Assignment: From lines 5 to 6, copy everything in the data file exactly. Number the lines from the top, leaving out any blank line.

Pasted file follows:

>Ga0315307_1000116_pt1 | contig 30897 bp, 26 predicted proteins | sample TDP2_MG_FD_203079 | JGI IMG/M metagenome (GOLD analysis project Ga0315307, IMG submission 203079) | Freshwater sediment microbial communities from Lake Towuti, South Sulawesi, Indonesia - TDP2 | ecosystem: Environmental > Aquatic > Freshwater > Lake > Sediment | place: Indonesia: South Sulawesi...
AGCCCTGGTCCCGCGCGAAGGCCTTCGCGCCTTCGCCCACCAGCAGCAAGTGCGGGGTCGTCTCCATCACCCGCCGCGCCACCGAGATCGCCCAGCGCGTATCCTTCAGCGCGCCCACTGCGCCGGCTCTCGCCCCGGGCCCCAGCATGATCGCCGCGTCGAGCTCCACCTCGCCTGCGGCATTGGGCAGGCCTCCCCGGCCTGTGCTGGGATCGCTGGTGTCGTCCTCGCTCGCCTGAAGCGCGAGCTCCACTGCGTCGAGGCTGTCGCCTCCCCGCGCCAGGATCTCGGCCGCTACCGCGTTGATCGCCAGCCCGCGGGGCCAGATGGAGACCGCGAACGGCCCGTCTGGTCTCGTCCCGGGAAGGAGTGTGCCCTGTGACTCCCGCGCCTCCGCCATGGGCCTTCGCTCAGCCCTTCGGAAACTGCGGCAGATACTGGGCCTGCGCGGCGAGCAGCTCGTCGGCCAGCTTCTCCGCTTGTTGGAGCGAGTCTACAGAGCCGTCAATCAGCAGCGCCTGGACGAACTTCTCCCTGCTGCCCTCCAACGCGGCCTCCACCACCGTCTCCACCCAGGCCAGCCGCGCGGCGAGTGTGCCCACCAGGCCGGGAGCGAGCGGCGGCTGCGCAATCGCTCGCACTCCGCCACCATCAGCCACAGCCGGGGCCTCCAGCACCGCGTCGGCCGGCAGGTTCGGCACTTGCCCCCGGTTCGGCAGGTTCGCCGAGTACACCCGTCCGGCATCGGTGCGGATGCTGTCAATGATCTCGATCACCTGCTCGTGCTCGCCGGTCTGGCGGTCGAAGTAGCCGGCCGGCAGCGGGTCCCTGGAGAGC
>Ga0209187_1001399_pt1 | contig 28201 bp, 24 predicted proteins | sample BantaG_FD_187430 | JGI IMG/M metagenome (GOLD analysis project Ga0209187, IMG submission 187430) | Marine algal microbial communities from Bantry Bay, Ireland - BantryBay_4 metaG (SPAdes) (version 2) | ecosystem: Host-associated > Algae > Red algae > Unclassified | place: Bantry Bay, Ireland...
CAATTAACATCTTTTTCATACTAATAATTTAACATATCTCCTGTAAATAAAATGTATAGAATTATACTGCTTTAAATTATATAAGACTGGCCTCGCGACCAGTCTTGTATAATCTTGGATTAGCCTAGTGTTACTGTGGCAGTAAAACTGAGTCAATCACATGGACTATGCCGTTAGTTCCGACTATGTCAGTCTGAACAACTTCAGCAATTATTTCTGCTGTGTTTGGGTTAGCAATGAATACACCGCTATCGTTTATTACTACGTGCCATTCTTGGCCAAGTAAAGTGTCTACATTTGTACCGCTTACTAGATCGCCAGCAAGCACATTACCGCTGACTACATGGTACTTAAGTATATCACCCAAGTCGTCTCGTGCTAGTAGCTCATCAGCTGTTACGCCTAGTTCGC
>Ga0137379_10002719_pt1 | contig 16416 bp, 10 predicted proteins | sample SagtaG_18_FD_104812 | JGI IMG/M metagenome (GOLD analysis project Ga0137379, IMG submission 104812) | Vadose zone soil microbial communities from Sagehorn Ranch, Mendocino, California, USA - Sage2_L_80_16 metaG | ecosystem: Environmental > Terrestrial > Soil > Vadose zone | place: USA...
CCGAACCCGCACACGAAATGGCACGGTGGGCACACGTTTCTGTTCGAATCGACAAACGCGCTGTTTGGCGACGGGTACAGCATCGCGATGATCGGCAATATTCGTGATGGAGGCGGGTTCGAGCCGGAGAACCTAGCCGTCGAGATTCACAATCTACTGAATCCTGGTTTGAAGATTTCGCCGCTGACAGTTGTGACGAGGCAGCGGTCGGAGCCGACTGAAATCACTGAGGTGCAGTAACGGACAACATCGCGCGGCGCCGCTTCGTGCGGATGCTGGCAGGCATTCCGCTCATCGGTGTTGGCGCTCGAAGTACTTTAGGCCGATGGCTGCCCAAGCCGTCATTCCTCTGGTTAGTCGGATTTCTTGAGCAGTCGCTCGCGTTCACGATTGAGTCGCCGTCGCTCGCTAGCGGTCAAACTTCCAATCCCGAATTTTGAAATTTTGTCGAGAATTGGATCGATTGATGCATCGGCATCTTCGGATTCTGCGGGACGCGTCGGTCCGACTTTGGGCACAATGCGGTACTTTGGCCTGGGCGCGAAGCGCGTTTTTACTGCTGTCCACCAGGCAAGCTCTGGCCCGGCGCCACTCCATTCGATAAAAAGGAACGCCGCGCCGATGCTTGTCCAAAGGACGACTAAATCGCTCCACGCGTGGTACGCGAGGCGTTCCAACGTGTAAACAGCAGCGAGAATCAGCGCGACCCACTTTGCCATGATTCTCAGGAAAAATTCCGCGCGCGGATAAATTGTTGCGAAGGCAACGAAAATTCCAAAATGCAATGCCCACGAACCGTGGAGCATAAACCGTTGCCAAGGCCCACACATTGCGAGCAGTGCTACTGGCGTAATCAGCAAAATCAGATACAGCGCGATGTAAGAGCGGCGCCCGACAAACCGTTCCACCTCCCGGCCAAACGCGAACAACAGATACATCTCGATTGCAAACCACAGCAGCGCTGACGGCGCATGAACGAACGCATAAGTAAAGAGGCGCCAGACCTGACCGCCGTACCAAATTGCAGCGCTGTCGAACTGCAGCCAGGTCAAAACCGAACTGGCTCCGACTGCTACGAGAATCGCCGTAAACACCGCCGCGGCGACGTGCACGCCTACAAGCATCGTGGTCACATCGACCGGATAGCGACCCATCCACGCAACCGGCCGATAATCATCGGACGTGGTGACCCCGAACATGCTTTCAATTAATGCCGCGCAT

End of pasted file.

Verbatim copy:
>Ga0137379_10002719_pt1 | contig 16416 bp, 10 predicted proteins | sample SagtaG_18_FD_104812 | JGI IMG/M metagenome (GOLD analysis project Ga0137379, IMG submission 104812) | Vadose zone soil microbial communities from Sagehorn Ranch, Mendocino, California, USA - Sage2_L_80_16 metaG | ecosystem: Environmental > Terrestrial > Soil > Vadose zone | place: USA...
CCGAACCCGCACACGAAATGGCACGGTGGGCACACGTTTCTGTTCGAATCGACAAACGCGCTGTTTGGCGACGGGTACAGCATCGCGATGATCGGCAATATTCGTGATGGAGGCGGGTTCGAGCCGGAGAACCTAGCCGTCGAGATTCACAATCTACTGAATCCTGGTTTGAAGATTTCGCCGCTGACAGTTGTGACGAGGCAGCGGTCGGAGCCGACTGAAATCACTGAGGTGCAGTAACGGACAACATCGCGCGGCGCCGCTTCGTGCGGATGCTGGCAGGCATTCCGCTCATCGGTGTTGGCGCTCGAAGTACTTTAGGCCGATGGCTGCCCAAGCCGTCATTCCTCTGGTTAGTCGGATTTCTTGAGCAGTCGCTCGCGTTCACGATTGAGTCGCCGTCGCTCGCTAGCGGTCAAACTTCCAATCCCGAATTTTGAAATTTTGTCGAGAATTGGATCGATTGATGCATCGGCATCTTCGGATTCTGCGGGACGCGTCGGTCCGACTTTGGGCACAATGCGGTACTTTGGCCTGGGCGCGAAGCGCGTTTTTACTGCTGTCCACCAGGCAAGCTCTGGCCCGGCGCCACTCCATTCGATAAAAAGGAACGCCGCGCCGATGCTTGTCCAAAGGACGACTAAATCGCTCCACGCGTGGTACGCGAGGCGTTCCAACGTGTAAACAGCAGCGAGAATCAGCGCGACCCACTTTGCCATGATTCTCAGGAAAAATTCCGCGCGCGGATAAATTGTTGCGAAGGCAACGAAAATTCCAAAATGCAATGCCCACGAACCGTGGAGCATAAACCGTTGCCAAGGCCCACACATTGCGAGCAGTGCTACTGGCGTAATCAGCAAAATCAGATACAGCGCGATGTAAGAGCGGCGCCCGACAAACCGTTCCACCTCCCGGCCAAACGCGAACAACAGATACATCTCGATTGCAAACCACAGCAGCGCTGACGGCGCATGAACGAACGCATAAGTAAAGAGGCGCCAGACCTGACCGCCGTACCAAATTGCAGCGCTGTCGAACTGCAGCCAGGTCAAAACCGAACTGGCTCCGACTGCTACGAGAATCGCCGTAAACACCGCCGCGGCGACGTGCACGCCTACAAGCATCGTGGTCACATCGACCGGATAGCGACCCATCCACGCAACCGGCCGATAATCATCGGACGTGGTGACCCCGAACATGCTTTCAATTAATGCCGCGCAT